Sam Shepard’s ‘True West’ opens at Plays and Players

Brian Osborne and Jeb Kreager play two very different brothers in "True West." Credit: Robert Hakalski
Brian Osborne and Jeb Kreager play two very different brothers in “True West.”
Credit: Robert Hakalski

When director Matt Pfeiffer was an undergrad acting major, an older student handed him a VHS copy of the 1984 American Playhouse broadcast of “True West” — a right of passage familiar to many young, brooding male actors coming of age in the ’90s.

“It was handed to me like a sacred text. It was slipped into your hand, like, ‘Hey, go watch this. It’ll change your life,’” explains Pfeiffer. “And it sure did. It had a lot to do with shaping what I thought theater could be.”

Now Pfeiffer is directing perhaps the most ambitious Philadelphia production of Sam Shepard’s modern classic. Theatre Exile, working with designer Matt Saunders, will install the iconic play in Plays and Players Theatre beginning this weekend.

Set in 1980, the play centers on a pair of brothers housesitting for their vacationing mother. One brother, Austin, was invited to do so; Lee invited himself. Austin has built a successful screenwriting career and predictable suburban lifestyle, while Lee has pursued a life of petty crime, drifting and desert philosophizing.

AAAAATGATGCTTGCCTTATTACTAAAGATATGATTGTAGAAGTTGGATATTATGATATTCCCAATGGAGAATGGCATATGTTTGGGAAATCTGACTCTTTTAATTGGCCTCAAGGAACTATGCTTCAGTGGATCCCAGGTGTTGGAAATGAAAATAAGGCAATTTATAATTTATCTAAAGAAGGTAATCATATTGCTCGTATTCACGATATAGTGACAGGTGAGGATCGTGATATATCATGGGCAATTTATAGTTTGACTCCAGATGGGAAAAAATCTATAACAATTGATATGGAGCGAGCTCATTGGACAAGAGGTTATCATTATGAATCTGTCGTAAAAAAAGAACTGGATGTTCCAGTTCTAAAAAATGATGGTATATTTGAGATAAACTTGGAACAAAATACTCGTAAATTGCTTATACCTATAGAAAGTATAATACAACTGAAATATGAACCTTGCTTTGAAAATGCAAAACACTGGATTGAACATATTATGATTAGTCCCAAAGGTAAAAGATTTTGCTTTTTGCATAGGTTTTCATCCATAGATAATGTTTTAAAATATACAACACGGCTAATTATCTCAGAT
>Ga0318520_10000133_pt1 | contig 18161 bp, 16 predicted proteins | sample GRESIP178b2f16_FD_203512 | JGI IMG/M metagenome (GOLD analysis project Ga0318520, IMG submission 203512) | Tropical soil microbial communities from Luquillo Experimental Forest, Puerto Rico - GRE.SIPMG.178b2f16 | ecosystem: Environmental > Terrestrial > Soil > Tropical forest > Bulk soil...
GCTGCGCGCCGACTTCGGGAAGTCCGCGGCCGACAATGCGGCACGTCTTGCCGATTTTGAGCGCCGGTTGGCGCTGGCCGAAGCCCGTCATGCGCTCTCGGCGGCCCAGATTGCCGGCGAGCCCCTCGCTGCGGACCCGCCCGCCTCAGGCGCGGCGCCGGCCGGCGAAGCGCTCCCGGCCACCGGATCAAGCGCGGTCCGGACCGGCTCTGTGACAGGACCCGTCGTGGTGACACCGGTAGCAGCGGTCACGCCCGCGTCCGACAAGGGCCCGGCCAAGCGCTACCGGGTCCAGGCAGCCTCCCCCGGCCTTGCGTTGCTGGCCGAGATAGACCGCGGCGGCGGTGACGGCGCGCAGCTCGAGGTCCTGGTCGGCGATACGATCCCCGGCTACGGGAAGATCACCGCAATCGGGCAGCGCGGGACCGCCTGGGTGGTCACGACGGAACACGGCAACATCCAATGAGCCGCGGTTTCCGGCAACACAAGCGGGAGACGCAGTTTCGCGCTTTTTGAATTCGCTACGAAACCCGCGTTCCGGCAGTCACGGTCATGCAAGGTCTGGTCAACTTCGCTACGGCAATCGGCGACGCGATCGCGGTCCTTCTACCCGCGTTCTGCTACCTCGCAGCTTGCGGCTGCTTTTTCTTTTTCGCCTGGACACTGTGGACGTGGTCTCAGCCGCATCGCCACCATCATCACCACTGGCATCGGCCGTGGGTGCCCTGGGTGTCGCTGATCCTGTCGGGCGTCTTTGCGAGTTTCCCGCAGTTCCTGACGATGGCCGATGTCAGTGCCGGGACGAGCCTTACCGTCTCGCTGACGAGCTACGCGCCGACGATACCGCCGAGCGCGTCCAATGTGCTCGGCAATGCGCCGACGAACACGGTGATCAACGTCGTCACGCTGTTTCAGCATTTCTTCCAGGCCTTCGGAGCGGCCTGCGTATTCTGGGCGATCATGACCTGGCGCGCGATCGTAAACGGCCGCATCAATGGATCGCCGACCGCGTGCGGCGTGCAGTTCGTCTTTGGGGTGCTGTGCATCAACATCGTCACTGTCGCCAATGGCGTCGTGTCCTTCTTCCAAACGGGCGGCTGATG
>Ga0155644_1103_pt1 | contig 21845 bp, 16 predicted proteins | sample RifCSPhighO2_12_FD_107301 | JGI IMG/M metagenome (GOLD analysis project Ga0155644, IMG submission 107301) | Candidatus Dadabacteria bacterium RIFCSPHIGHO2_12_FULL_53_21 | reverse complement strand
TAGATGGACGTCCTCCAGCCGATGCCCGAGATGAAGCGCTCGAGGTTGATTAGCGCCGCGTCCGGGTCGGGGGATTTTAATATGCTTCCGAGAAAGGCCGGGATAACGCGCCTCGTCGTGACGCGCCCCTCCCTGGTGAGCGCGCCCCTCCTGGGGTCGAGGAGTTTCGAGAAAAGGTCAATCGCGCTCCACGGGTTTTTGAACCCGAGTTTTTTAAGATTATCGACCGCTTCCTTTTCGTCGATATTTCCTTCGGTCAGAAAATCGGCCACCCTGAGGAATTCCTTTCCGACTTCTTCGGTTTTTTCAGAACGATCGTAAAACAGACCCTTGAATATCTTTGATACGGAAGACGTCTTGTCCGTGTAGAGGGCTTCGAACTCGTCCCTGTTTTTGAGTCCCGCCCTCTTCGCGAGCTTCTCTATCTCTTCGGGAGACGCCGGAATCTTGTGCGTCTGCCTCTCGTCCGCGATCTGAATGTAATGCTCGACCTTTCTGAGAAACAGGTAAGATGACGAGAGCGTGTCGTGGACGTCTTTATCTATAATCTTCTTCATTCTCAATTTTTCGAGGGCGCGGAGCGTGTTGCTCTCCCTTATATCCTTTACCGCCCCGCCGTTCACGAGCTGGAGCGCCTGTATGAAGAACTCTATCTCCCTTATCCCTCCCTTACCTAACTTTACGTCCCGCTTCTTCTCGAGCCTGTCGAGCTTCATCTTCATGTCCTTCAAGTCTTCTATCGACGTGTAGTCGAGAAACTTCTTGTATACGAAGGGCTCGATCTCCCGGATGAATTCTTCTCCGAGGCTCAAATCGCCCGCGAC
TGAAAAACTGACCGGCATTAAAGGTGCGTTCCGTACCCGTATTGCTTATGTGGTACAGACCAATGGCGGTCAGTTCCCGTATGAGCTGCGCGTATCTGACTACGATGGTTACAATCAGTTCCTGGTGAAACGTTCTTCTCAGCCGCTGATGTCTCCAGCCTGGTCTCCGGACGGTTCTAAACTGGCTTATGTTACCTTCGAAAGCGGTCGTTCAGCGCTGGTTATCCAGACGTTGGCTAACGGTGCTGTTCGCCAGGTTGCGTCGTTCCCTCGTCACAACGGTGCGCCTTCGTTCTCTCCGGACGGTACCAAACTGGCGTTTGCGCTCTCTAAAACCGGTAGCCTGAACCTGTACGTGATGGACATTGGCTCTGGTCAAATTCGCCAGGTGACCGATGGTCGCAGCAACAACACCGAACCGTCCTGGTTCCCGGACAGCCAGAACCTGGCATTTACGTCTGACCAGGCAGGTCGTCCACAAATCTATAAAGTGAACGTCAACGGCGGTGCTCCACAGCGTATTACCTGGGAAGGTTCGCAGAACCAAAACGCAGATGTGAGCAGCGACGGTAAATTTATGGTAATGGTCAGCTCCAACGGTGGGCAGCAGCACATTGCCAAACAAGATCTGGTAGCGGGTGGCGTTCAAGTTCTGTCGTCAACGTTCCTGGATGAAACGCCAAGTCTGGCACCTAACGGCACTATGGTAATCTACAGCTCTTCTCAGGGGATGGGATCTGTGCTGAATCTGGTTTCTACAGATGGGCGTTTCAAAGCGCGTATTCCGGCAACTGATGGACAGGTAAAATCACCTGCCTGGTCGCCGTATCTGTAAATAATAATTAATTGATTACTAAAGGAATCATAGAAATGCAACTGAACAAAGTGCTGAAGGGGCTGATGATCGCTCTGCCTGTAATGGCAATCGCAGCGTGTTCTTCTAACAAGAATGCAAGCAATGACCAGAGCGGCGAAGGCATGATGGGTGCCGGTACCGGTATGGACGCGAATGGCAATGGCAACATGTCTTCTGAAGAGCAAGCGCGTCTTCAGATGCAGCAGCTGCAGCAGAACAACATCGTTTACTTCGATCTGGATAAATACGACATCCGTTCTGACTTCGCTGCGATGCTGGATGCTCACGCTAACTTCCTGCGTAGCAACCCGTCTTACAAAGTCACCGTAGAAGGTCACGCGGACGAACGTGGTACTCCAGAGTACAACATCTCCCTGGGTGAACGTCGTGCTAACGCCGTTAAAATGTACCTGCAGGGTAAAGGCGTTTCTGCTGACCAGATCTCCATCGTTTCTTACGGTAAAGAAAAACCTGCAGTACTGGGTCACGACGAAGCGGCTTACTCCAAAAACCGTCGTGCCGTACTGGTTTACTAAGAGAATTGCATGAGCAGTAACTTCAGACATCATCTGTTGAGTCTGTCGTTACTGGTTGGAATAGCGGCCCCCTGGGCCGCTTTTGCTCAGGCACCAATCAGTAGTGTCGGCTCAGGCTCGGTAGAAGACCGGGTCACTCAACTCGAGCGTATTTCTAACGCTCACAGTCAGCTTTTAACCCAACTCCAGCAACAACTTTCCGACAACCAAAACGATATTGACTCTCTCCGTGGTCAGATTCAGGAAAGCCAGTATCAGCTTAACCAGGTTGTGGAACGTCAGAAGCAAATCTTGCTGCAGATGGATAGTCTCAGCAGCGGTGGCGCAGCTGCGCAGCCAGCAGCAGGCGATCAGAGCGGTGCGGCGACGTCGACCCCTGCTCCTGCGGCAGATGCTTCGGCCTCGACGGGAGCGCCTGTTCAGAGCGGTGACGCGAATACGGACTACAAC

“We all have a good side and a bad side. Most days we’re stuck with that. There’s no real way to talk about it aloud,” says Pfeiffer. “But Shepard has created two characters that I think clearly represent the two halves of his personality. They have to fight it out for supremacy, but of course no one can completely win that battle.”

Pfeiffer is aiming for a more a more measured, less chaotic “True West” than the one enshrined by Gary Sinise and John Malkovich in that 1984 recording. So, while there will certainly be a few destructive swings of a golf club, there won’t be any need to install Plexiglas to protect the audience, as the Actors Theatre of Louisville did in 2012.

“There’s a reckless abandon to the Malkovich and Sinise version which has defined the play for some,” says Pfeiffer. “And it was wonderful to watch but, looking back, it kind of upstaged the play. I’m much more interested in hitting the play a little more squarely.”


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